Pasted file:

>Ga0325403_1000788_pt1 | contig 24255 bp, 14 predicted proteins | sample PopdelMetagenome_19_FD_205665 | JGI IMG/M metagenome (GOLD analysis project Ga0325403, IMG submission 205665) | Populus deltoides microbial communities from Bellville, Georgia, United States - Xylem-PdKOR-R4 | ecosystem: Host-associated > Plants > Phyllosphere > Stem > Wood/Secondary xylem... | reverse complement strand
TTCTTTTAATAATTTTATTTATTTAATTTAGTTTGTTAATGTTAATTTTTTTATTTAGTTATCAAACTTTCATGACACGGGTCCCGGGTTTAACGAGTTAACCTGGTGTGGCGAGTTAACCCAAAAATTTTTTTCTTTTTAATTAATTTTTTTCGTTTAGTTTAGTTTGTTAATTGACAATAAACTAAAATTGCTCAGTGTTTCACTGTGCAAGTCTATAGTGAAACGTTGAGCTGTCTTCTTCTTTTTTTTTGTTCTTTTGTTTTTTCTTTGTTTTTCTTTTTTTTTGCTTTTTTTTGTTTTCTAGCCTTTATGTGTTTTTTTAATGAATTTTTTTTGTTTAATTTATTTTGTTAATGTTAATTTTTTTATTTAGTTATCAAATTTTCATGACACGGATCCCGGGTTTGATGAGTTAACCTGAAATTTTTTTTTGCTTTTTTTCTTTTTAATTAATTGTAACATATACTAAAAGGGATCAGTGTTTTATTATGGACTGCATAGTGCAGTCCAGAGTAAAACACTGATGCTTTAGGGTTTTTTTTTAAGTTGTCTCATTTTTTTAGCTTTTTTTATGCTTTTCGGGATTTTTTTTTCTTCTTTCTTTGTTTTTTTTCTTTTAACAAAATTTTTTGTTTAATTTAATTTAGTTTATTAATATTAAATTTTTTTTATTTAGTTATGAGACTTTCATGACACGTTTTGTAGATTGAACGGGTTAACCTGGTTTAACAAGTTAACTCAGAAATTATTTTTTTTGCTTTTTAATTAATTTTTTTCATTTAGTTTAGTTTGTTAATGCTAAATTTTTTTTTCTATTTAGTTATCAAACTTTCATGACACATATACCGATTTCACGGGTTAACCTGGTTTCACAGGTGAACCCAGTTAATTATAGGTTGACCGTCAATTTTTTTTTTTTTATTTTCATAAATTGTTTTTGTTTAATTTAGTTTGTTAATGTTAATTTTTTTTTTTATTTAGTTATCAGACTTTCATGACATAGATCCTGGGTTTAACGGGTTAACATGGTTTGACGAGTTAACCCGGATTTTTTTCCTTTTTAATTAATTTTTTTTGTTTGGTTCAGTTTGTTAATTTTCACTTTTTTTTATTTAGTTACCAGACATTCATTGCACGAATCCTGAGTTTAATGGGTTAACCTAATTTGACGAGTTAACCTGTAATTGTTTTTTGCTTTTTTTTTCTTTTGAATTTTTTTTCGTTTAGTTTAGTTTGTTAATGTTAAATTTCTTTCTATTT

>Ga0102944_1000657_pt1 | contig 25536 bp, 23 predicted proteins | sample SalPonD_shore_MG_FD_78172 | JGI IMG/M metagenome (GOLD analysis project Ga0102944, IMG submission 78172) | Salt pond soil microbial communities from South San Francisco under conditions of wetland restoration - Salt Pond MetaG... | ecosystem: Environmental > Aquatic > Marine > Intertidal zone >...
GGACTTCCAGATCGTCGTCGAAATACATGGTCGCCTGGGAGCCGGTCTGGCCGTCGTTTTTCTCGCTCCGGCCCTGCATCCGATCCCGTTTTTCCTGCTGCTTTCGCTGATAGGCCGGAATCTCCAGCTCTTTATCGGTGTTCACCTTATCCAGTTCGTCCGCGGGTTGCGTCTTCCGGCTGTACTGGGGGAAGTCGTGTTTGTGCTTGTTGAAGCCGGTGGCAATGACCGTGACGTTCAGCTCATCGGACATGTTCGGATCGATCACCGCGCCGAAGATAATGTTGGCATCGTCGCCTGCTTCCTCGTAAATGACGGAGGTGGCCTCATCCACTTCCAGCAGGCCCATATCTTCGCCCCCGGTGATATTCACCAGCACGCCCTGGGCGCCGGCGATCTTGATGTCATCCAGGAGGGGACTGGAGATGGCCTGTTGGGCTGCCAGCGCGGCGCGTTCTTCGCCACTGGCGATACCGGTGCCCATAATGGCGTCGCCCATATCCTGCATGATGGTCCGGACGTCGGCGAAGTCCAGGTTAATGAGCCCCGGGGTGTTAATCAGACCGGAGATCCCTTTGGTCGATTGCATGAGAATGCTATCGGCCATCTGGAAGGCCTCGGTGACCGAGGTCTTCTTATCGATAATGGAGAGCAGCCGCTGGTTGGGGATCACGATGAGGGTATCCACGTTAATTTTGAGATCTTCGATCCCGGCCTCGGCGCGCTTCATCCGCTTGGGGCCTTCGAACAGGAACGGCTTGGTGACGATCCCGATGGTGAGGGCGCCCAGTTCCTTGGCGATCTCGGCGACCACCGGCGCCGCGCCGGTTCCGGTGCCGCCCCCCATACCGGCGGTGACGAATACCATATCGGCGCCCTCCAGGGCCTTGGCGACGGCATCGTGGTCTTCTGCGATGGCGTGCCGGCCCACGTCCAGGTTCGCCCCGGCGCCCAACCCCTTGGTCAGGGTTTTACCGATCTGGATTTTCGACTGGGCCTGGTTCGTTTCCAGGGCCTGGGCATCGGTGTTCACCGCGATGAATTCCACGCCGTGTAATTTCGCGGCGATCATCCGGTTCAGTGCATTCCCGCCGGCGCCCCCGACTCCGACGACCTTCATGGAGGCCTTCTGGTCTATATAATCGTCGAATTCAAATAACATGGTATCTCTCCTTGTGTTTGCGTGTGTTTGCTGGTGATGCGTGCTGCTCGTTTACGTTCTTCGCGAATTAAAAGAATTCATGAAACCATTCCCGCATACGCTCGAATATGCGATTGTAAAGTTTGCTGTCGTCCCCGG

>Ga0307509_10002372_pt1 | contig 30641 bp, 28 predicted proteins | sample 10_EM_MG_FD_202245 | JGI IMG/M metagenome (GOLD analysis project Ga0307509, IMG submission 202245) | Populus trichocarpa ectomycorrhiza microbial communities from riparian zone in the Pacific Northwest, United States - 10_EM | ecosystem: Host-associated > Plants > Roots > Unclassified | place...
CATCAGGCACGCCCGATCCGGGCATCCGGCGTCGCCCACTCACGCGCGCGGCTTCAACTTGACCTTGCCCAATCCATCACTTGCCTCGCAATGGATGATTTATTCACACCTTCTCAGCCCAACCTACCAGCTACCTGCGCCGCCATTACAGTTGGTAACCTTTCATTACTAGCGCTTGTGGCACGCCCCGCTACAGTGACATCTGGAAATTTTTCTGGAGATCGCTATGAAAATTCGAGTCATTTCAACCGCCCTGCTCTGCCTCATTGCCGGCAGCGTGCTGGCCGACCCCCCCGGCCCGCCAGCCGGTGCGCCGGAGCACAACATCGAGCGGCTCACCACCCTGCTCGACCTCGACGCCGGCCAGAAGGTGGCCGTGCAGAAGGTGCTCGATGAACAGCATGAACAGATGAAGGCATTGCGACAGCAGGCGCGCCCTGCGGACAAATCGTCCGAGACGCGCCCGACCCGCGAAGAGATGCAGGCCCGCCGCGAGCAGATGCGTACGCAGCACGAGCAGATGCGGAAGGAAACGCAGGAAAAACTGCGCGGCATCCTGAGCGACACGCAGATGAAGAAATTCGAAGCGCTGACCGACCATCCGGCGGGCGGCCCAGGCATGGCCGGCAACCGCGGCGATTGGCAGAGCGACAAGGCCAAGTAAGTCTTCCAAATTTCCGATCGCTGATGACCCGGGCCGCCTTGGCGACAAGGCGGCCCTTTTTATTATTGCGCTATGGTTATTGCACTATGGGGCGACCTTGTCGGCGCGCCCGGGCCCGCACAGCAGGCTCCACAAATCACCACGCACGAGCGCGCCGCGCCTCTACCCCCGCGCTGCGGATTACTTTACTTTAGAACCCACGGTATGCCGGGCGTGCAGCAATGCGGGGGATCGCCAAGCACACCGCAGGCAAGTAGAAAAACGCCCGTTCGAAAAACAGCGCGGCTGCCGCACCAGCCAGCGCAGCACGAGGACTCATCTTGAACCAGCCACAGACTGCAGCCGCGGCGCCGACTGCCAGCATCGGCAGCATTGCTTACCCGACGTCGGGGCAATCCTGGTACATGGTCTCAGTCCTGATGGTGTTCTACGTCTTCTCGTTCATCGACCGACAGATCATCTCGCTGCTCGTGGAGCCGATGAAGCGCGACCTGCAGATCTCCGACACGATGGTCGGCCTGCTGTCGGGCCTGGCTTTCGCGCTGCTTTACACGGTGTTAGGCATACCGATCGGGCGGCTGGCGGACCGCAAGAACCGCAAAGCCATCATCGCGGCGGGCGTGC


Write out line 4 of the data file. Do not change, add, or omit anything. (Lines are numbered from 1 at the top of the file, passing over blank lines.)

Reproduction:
GGACTTCCAGATCGTCGTCGAAATACATGGTCGCCTGGGAGCCGGTCTGGCCGTCGTTTTTCTCGCTCCGGCCCTGCATCCGATCCCGTTTTTCCTGCTGCTTTCGCTGATAGGCCGGAATCTCCAGCTCTTTATCGGTGTTCACCTTATCCAGTTCGTCCGCGGGTTGCGTCTTCCGGCTGTACTGGGGGAAGTCGTGTTTGTGCTTGTTGAAGCCGGTGGCAATGACCGTGACGTTCAGCTCATCGGACATGTTCGGATCGATCACCGCGCCGAAGATAATGTTGGCATCGTCGCCTGCTTCCTCGTAAATGACGGAGGTGGCCTCATCCACTTCCAGCAGGCCCATATCTTCGCCCCCGGTGATATTCACCAGCACGCCCTGGGCGCCGGCGATCTTGATGTCATCCAGGAGGGGACTGGAGATGGCCTGTTGGGCTGCCAGCGCGGCGCGTTCTTCGCCACTGGCGATACCGGTGCCCATAATGGCGTCGCCCATATCCTGCATGATGGTCCGGACGTCGGCGAAGTCCAGGTTAATGAGCCCCGGGGTGTTAATCAGACCGGAGATCCCTTTGGTCGATTGCATGAGAATGCTATCGGCCATCTGGAAGGCCTCGGTGACCGAGGTCTTCTTATCGATAATGGAGAGCAGCCGCTGGTTGGGGATCACGATGAGGGTATCCACGTTAATTTTGAGATCTTCGATCCCGGCCTCGGCGCGCTTCATCCGCTTGGGGCCTTCGAACAGGAACGGCTTGGTGACGATCCCGATGGTGAGGGCGCCCAGTTCCTTGGCGATCTCGGCGACCACCGGCGCCGCGCCGGTTCCGGTGCCGCCCCCCATACCGGCGGTGACGAATACCATATCGGCGCCCTCCAGGGCCTTGGCGACGGCATCGTGGTCTTCTGCGATGGCGTGCCGGCCCACGTCCAGGTTCGCCCCGGCGCCCAACCCCTTGGTCAGGGTTTTACCGATCTGGATTTTCGACTGGGCCTGGTTCGTTTCCAGGGCCTGGGCATCGGTGTTCACCGCGATGAATTCCACGCCGTGTAATTTCGCGGCGATCATCCGGTTCAGTGCATTCCCGCCGGCGCCCCCGACTCCGACGACCTTCATGGAGGCCTTCTGGTCTATATAATCGTCGAATTCAAATAACATGGTATCTCTCCTTGTGTTTGCGTGTGTTTGCTGGTGATGCGTGCTGCTCGTTTACGTTCTTCGCGAATTAAAAGAATTCATGAAACCATTCCCGCATACGCTCGAATATGCGATTGTAAAGTTTGCTGTCGTCCCCGG